An international group of experts, led by the University of Granada (UGR), has signalled the need for carefully planned reforestation on a worldwide scale—and not simply in terms of planting as many trees as possible but, rather, planting specific species that can help curb the propagation of wildfires.
Alexandro B. Leverkus, a researcher from the UGR’s Department of Ecology, set out these views in an Open Letter published in Science, one of the world’s most prestigious journals dealing with scientific matters.
In many parts of the world, something of a reforestation “boom” is taking place, driven by social movements, government initiatives, and private efforts. One of the main objectives of this impulse is to mitigate climate change by capturing carbon in vegetation.
Yet, alongside the multiple benefits that plants provide, reforestation can also have counterproductive side-effects on the carbon cycle, due to the increase in the amount and continuity of fuels in nature. A recent report by the United Nations Environment Programme warns that the risk of extraordinarily severe and extensive fires is increasing in many parts of the world due to climate change and changes in vegetation generated by humans—including, for example, afforestation initiatives dominated by extensive and dense coniferous and eucalyptus plantations.
“If reforestation increases the risk of fire spread, it can actually reverse its benefits in terms of carbon sequestration because the accumulated carbon will be released back into the atmosphere, and it can even increase the threat of the fire spreading to other areas. For this reason, reforestation programmes must account for such factors in order to mitigate wildfire risk”, explains the UGR researcher.
On the one hand, any actions designed to modify the natural vegetation, such as replanting, should consider how the new composition and configuration of landscapes can affect fire propagation. “Landscape mosaics should be prioritised, featuring small, discontinuous patches of different types of vegetation or fragmented land use, and avoiding the creation of large, continuous, and homogeneous masses of trees. Within a forest, it is also advisable to ensure vertical discontinuities between understorey vegetation and crowns, to prevent surface fires from spreading upward. The use of low-flammability species in reforestation programmes, coupled with low plant-density and high species-diversity, can also help slow down the spread of fire,” says Leverkus.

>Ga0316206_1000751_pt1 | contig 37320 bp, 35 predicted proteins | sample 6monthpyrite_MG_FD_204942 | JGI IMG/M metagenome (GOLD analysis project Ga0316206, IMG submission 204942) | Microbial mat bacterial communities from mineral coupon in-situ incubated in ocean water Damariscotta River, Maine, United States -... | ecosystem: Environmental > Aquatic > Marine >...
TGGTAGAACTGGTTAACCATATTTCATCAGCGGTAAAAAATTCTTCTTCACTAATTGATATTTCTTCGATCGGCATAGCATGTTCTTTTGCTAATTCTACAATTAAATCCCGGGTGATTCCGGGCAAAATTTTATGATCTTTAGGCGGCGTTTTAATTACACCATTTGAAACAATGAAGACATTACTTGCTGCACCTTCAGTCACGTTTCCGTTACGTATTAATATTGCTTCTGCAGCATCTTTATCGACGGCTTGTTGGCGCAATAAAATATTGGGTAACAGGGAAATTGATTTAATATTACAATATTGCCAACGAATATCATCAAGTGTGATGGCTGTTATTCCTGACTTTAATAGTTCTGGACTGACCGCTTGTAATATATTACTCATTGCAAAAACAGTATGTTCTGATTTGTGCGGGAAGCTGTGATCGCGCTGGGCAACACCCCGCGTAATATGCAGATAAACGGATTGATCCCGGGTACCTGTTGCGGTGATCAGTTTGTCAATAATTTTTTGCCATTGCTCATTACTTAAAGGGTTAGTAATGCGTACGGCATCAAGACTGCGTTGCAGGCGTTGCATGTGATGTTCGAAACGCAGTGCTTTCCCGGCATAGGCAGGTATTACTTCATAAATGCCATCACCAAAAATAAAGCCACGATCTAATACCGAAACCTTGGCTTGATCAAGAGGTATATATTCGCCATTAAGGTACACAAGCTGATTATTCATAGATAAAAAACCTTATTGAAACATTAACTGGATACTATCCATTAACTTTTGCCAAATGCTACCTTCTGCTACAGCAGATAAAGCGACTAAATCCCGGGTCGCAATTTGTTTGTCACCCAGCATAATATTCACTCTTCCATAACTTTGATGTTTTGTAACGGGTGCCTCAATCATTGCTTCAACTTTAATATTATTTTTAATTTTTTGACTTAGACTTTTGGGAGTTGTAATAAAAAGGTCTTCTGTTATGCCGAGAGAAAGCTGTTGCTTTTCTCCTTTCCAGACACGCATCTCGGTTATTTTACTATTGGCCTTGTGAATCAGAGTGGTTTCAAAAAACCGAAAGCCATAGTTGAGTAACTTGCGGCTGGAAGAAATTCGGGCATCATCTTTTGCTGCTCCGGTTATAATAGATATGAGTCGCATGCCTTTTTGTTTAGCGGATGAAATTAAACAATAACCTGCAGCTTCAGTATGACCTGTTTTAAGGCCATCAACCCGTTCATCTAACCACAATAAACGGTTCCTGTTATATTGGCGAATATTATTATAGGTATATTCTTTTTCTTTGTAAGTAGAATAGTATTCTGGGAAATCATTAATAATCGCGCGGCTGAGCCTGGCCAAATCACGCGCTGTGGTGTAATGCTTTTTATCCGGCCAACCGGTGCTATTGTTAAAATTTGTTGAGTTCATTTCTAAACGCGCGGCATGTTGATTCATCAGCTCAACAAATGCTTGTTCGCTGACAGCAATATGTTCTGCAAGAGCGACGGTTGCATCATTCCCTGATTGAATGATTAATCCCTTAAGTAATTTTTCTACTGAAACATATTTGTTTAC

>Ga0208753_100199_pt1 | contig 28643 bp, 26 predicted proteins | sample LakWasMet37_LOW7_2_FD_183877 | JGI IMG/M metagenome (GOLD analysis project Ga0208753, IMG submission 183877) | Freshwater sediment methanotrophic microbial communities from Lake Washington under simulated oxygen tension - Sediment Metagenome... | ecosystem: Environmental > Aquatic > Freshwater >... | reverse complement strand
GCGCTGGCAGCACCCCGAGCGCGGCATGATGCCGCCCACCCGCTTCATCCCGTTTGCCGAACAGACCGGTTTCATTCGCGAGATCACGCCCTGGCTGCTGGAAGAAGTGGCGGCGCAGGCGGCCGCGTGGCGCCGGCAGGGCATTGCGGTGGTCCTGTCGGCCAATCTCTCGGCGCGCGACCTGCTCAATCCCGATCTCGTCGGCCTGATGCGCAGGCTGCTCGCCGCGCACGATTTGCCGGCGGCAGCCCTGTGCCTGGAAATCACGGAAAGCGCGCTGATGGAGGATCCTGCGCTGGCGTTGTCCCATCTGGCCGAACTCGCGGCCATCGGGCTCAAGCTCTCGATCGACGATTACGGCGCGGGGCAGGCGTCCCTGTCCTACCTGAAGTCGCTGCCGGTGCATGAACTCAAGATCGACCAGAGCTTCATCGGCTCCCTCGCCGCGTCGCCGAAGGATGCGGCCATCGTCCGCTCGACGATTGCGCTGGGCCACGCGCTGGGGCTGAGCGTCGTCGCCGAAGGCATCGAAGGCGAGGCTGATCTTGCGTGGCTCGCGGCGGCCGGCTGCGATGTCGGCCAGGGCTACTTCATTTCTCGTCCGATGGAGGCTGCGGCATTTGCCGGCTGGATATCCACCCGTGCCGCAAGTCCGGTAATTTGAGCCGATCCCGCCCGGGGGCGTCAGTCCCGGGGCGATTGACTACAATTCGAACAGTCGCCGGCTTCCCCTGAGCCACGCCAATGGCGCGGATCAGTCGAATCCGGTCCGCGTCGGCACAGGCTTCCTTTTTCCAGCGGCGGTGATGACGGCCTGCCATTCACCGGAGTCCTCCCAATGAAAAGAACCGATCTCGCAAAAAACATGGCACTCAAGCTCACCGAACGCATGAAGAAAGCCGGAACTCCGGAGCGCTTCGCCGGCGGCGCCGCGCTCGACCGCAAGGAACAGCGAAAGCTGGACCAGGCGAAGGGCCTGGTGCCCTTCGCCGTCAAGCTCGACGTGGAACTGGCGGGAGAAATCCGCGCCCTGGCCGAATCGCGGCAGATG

New shoots after the fire
On the other hand, it is important to recognize that many fires will occur in reforested areas even despite these types of prior precautions. Therefore, it is crucial that reforestation also helps improve the ability of the vegetation to regenerate after a fire. There are numerous species of plants that are naturally resilient to fire—that is, they do not die and can generate new shoots even after the fire has consumed their leaves and branches. Planting such species means that, following a fire, the ecosystem has the capacity to swiftly regenerate, which mitigates negative consequences such as erosion. The use of native resprouting species in reforestation can be a key tool for improving long-term environmental quality, biodiversity, and carbon sequestration, considering the heightened risk of fire that has been identified.
The expected benefits of reforestation are leading to ambitious political objectives involving tree-planting targets in the hundreds of thousands or millions—or even trillions. But, as the authors of the Letter warn, “By doing this, we run the serious risk of planting more trees than necessary, in places where there would naturally be no trees, in places that would be affecting already well-established native and diverse vegetation, generating extensive and dense masses of trees that pose a high risk of propagating fires, and using species that are easy and relatively cheap to establish but that have negative properties in terms of fire mitigation and subsequent regeneration”.
For this reason, the authors conclude, “we are putting out this call to stop targeting a specific number of trees to be planted and instead to focus on the ability of the planted trees and the surrounding vegetation to capture carbon over the long term, even under future wildfire scenarios. Otherwise, we will be increasing the risk of new types of fires; of releasing large amounts of carbon into the atmosphere; of reducing vegetation cover; and, ultimately, of ecosystem collapse”.
Leverkus, A.B., Thorn S., Lindenmayer, D.B., & Pausas J.G. (2022), “Tree planting goals must account for wildfires”, Science 376: 588–9.
Alexander B. Leverkus
Department of Ecology, Faculty of Science, University of Granada